During the wedding, she decides that they shall be hand fasted (meaning, they have one year to decide whether they should remain married or go in separate ways). Very clever Lady Nessa, that’s right, kick him in a year. So what happens? During the wedding night, every time Kónall orgasms, he has to repeat the word “mine”. THIRD mistake: Mine? What is this? She is not the Castle for you to be “taking her”, she is a person! Why is he going all possessive and caveman around her? You raped her, now you are taking her? What kind of idiotic character is he?

Up to this point the main character is useless and the male hero is an asshole. Great. According to Nessa sex with Kónall is amazing, he gives her great orgasms and makes her say naughty things that turns him on. Kónall, on the other hand starts to adore his new wife, but thinks to himself that he cannot possibly be falling in love with her. The girl is not ugly, the girl is actually nice, the girl has a Castle and is noble… why is it impossible for him to love her? Because Konáll is a twat, yes that would be my guess as well.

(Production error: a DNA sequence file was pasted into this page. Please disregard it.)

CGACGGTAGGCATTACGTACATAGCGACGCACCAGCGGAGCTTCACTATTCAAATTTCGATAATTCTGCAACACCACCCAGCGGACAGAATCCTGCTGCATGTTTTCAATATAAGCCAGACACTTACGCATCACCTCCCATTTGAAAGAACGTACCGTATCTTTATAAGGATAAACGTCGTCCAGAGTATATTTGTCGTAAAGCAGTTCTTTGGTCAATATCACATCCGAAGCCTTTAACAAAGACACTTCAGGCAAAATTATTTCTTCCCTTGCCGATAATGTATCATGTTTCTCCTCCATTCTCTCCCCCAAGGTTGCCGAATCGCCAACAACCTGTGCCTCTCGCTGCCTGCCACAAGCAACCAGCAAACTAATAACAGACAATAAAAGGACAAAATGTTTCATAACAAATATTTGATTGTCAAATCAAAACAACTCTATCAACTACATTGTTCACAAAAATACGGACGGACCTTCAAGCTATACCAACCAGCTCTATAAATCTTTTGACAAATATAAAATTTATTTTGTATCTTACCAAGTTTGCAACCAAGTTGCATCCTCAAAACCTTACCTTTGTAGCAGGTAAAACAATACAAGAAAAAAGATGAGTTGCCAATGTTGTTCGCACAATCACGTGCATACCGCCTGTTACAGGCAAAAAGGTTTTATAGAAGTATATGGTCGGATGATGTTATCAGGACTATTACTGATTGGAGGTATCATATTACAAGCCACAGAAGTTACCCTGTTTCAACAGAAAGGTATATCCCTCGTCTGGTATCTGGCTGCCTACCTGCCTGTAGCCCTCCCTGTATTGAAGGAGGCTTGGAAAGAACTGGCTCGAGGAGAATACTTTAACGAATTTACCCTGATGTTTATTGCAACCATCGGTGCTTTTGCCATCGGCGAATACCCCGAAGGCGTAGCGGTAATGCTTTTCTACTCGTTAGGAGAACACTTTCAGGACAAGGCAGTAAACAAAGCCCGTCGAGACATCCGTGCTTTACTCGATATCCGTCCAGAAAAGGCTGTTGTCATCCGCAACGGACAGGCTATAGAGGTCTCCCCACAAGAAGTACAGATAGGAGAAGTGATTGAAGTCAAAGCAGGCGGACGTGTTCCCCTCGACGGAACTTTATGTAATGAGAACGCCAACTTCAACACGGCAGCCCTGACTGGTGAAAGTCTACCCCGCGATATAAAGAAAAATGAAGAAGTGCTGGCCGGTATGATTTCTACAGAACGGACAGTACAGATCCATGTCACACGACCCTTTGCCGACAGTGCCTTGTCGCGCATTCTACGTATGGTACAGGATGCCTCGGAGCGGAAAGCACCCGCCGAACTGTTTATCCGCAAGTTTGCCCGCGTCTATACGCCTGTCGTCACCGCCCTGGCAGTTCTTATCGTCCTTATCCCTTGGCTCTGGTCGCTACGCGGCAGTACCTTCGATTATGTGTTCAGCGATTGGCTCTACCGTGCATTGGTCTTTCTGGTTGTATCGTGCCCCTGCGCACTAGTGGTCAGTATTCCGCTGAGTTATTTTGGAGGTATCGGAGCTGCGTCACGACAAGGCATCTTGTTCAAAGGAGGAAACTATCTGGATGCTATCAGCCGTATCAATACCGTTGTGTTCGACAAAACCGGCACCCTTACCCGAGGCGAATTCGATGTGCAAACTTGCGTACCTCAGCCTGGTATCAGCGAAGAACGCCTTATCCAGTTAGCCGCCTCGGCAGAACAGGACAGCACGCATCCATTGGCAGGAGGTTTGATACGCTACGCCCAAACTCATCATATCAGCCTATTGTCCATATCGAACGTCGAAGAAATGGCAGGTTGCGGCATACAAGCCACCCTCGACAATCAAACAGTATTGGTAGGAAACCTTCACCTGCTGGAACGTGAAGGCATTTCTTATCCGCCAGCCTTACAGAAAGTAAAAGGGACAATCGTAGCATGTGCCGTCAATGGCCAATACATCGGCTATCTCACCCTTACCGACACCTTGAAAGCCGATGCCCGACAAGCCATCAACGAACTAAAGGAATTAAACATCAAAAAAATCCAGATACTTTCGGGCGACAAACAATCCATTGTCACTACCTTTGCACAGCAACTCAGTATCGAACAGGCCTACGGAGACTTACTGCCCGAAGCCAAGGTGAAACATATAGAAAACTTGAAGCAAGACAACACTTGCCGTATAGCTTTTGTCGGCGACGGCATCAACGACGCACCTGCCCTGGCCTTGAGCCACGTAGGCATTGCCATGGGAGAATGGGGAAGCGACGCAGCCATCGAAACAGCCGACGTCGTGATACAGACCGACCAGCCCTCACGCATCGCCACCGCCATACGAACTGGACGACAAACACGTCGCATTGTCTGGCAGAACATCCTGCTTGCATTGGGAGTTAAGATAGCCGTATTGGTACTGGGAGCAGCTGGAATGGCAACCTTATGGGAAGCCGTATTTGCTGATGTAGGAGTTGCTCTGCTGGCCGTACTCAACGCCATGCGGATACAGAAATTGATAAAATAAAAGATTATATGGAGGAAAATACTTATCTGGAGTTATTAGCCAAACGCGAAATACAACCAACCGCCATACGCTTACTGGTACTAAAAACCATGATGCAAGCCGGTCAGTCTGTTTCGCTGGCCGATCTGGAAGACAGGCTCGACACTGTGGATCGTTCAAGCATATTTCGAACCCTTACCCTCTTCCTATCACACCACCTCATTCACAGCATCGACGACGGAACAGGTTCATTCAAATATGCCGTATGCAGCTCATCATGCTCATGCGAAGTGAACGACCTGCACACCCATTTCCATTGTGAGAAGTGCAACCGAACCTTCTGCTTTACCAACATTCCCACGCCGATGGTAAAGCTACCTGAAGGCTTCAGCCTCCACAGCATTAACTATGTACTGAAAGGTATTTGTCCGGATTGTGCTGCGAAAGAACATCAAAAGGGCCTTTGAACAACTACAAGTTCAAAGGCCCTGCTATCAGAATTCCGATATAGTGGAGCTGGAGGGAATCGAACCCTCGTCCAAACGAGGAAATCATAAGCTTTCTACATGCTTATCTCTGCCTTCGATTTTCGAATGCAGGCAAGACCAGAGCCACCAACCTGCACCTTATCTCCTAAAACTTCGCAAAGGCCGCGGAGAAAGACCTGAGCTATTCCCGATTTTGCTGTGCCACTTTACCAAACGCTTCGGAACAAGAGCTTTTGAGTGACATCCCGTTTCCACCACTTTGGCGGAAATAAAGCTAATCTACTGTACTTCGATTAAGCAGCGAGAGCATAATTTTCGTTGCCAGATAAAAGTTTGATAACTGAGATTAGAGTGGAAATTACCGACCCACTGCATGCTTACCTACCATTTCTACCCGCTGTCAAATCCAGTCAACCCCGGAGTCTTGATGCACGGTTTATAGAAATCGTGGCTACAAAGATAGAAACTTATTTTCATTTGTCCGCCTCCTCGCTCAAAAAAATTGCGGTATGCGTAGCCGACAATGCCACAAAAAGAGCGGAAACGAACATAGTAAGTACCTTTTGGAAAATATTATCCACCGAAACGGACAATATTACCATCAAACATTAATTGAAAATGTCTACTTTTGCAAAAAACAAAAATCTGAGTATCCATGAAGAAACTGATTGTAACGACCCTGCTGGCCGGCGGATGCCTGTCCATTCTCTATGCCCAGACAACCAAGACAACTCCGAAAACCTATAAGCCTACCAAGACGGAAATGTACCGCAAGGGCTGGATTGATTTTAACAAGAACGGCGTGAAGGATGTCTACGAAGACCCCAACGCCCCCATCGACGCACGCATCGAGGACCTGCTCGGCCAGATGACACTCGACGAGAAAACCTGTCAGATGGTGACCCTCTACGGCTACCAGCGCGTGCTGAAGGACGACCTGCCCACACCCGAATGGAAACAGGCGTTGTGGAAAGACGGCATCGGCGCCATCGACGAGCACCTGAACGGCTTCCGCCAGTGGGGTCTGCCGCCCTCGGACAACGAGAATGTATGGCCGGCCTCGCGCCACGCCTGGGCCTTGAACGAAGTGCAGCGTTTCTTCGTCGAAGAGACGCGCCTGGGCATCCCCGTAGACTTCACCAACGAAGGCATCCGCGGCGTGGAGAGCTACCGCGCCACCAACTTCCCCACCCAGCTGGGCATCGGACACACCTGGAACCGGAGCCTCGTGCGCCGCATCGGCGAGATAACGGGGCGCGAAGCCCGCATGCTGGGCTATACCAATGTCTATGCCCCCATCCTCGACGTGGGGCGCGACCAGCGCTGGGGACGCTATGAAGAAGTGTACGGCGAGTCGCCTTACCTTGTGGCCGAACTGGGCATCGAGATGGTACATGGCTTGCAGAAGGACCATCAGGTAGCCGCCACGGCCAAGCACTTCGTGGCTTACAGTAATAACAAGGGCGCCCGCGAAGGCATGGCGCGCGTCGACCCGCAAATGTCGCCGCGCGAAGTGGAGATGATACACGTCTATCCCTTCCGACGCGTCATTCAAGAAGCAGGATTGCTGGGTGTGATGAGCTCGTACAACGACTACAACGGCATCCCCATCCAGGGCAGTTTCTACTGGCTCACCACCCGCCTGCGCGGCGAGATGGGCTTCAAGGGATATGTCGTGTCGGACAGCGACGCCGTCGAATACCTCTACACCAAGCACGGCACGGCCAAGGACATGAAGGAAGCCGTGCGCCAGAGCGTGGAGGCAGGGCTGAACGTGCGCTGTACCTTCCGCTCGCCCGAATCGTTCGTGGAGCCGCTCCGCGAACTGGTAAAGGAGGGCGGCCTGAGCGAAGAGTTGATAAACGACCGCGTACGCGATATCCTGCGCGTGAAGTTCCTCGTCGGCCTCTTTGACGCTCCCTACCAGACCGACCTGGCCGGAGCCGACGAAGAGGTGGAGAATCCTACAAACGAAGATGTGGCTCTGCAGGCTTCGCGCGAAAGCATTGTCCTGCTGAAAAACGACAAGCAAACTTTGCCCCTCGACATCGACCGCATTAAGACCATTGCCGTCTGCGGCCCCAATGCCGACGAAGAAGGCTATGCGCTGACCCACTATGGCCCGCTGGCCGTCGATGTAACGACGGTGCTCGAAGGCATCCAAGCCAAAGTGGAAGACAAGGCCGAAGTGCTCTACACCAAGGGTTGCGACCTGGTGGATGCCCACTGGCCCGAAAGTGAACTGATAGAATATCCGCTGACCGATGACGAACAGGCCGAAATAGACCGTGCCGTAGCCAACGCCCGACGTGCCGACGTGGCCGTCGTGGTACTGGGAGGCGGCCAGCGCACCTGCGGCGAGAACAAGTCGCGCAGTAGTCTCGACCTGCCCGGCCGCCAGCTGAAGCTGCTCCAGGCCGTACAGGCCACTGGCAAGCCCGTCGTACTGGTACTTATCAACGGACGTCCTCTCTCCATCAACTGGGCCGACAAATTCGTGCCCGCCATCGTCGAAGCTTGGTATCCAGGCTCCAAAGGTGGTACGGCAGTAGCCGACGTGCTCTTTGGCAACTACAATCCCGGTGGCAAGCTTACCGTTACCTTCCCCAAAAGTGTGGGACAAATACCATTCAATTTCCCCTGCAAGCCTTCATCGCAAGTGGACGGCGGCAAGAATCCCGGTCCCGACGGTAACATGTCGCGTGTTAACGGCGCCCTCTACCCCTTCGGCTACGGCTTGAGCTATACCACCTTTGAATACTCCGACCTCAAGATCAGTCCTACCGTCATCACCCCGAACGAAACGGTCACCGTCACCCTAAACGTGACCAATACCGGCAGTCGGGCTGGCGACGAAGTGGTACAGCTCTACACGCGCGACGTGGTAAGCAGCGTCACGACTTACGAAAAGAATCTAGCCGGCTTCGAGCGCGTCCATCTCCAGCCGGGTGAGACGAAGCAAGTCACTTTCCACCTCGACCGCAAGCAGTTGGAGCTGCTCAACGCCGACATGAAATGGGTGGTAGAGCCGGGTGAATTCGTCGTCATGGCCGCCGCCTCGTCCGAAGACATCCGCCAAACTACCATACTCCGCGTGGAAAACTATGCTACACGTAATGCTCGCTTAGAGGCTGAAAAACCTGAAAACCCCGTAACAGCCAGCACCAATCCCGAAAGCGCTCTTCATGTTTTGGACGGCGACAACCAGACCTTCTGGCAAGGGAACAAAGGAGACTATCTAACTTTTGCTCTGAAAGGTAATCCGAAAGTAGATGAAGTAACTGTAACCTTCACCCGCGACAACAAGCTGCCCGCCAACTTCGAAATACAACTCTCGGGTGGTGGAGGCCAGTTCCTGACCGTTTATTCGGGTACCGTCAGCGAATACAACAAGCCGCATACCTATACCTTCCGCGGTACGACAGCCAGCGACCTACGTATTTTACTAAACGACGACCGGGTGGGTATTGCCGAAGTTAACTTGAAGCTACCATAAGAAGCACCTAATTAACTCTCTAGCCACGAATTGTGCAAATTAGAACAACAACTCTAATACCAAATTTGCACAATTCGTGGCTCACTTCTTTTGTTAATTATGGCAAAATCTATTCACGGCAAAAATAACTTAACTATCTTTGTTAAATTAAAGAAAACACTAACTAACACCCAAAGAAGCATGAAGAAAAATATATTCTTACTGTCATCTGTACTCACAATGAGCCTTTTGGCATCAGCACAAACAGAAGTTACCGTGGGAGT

“Nay. She was his wife. He felt the pride of possession. ’Twas all. Not love. For love weakened warriors and made men shy away from battle.” (95)

Why is there a need to make men so “manly” that they think it is impossible for them to fall in love? Women have to be submissive and fall in love with men because they give them amazing orgasms, but for men to admit that they love women in fiction, woman have to be:

a) Pregnant;
b) Kidnapped;
c) Almost dying.